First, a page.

If you are looking to implement canonicals to your website but are at a loss where to start, our simple guide can get you through the confusion and into clear sailing.

Canonicals have been used by SEO marketers for many years as part of their toolkit to help direct Google web crawlers to the right pages relating to the searcher’s input.

Implement Canonicals | Laser Red

Example of a canonical tag:

<link rel=”canonicalhref=”https://laser.red/services/” />

Why do I need to use canonicals?

Google hates duplication, and with some websites, it can be easy for similar pages to flag up as duplicate. This includes pages such as products that have a lot of information in common, or multiple blog pages (page 1, page 2, page 3, etc…)

Other examples of duplication:

  • https://www.example.com
  • https://www.example.com
  • https://example.com

Ways to implement canonicals


For example, if you have a Blog with multiple pages, you would self-reference the original and link the other back to it;

https://example.com/blog would have the canonical tag of 

<link rel=”canonicalhref=”https://example.com/blog” />

https://example.com/blog-page-2 would have the canonical tag of 

<link rel=”canonicalhref=”https://example.com/blog” />

https://example.com/blog-page-3 would have the canonical tag of 

<link rel=”canonicalhref=”https://example.com/blog” />

This lets Google know that the first page is the one that should be crawled, and that the rest of the pages are simply copies of the original. 

Should I use a canonical tag or a redirect?

Sometimes you may not be sure which option would be the best.

Before you implement anything, think about this: 

If you 301 redirect Page A to Page B, then human visitors will be taken to Page B automatically and never see Page A. 

If you rel-canonical Page A to Page B, then search engines will know that Page B is canonical, but people will be able to visit both URLs.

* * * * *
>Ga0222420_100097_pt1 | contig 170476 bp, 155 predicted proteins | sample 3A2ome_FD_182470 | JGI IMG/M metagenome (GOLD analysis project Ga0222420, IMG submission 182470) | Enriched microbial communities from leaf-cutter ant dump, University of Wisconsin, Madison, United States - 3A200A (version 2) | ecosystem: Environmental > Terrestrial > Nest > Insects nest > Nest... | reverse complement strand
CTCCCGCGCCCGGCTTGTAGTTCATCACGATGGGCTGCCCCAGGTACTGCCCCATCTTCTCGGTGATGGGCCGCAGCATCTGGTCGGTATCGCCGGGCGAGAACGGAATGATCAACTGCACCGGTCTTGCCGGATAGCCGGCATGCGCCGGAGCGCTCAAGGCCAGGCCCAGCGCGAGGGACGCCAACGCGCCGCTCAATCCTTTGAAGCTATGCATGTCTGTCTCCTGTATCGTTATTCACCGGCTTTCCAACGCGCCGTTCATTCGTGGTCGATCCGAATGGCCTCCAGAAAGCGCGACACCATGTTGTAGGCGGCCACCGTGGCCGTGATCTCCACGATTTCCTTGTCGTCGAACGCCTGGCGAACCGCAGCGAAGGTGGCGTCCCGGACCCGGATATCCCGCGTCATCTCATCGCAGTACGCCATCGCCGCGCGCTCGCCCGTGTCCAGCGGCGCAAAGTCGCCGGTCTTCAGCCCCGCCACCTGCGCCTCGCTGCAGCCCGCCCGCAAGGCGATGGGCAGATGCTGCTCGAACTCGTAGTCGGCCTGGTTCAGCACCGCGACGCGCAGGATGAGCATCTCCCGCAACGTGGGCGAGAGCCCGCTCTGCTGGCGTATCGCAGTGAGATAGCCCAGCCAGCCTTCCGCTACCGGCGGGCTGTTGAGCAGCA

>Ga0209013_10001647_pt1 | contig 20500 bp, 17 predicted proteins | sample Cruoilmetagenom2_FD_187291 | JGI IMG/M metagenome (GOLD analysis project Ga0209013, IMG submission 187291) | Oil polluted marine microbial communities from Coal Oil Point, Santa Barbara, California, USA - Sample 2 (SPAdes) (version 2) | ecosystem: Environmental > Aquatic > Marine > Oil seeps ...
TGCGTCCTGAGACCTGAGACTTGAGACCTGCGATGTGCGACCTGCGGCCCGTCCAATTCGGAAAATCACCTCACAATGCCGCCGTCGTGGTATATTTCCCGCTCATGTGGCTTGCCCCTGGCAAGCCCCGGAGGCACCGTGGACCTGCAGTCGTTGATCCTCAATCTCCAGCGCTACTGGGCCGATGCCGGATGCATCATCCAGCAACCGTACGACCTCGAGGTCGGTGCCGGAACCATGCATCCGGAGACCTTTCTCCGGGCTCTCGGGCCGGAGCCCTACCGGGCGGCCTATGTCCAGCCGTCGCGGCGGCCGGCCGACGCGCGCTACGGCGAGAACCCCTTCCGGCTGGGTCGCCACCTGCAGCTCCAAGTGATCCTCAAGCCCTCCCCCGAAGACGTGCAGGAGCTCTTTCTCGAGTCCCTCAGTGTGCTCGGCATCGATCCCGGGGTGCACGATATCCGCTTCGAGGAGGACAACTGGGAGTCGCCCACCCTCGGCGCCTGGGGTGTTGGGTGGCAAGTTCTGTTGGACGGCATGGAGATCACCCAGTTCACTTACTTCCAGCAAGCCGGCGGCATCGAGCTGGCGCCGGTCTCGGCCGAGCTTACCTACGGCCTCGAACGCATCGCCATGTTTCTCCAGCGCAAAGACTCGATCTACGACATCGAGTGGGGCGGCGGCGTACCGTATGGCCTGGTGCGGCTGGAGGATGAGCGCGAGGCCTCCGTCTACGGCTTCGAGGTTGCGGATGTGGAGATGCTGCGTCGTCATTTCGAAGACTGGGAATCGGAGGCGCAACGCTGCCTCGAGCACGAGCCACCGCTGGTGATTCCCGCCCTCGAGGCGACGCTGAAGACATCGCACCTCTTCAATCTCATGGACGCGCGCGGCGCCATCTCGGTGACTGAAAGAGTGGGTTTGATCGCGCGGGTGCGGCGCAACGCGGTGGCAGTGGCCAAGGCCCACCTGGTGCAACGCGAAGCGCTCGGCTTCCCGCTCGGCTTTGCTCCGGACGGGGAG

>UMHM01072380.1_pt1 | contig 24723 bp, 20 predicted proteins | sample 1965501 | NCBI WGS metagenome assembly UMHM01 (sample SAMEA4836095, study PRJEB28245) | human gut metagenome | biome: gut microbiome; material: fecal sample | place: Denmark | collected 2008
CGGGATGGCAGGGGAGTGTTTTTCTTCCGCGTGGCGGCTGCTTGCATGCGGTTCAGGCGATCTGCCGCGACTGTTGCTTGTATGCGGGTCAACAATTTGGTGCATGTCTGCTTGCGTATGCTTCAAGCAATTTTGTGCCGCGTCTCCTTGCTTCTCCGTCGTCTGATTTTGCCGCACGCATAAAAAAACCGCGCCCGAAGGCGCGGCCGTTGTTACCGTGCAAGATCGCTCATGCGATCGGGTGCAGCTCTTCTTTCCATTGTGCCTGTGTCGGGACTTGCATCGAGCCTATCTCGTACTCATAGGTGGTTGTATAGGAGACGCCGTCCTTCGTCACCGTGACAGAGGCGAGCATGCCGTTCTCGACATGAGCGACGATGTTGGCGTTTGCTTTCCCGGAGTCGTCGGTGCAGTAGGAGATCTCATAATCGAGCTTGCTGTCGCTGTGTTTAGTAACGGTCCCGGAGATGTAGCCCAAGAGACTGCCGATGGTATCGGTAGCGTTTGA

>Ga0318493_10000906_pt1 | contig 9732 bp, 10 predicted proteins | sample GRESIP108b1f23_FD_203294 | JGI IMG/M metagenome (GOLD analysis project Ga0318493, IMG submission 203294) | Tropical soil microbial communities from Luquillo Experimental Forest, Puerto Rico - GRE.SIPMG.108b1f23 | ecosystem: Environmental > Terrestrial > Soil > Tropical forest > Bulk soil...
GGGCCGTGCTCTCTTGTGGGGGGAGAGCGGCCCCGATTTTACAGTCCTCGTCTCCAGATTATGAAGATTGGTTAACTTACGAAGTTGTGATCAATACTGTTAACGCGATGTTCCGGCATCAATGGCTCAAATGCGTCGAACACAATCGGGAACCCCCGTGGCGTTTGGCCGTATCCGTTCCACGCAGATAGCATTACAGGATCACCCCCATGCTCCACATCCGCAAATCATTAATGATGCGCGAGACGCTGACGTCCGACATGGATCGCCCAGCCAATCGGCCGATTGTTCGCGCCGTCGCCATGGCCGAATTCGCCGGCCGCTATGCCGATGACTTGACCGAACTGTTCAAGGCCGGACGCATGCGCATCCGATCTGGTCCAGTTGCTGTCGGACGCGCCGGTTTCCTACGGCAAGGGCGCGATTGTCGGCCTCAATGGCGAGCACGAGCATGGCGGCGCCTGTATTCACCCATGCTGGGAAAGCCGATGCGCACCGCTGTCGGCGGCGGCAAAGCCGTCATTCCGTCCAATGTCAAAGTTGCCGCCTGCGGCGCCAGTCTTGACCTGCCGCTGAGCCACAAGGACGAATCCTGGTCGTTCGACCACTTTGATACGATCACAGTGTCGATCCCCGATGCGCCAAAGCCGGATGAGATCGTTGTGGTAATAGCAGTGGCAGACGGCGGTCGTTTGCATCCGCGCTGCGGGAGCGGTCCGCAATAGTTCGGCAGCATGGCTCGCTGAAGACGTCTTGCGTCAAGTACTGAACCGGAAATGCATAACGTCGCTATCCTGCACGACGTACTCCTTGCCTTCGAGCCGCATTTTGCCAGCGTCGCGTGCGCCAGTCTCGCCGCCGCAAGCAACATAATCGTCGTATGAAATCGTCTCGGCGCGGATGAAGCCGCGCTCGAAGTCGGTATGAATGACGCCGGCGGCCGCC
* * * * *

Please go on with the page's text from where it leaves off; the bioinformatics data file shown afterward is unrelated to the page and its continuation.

Figure out which option will work best for your task before you set anything up.

Canonical Tag Best Practices

Canonicalise your Homepage

It’s always good practice to add a canonical tag to your homepage – this just ensures that even if someone else links to your homepage in many ways (which you can’t control) you can ensure Google knows the real one.

Do spot checks

Even when you have put your canonicals in place, it’s a good idea to do random spot checks to ensure all the canonicals are present and correct.

Screaming Frog is a great tool to do a quick overall check of your canonical tags.


Keep It Simple Stupid – don’t over-complicate your canonicals. Try and use them in one direction, always pointing back to the original page you want Google to focus on.

Content sharing

If you want to share your original content across multiple sites – such as an article you are publishing on multiple websites, make sure they implement canonicals so Google knows that your content was the first and original.


Once you get your head around canonical, it can really help your SEO efforts! If you need help getting started, get in touch with us today.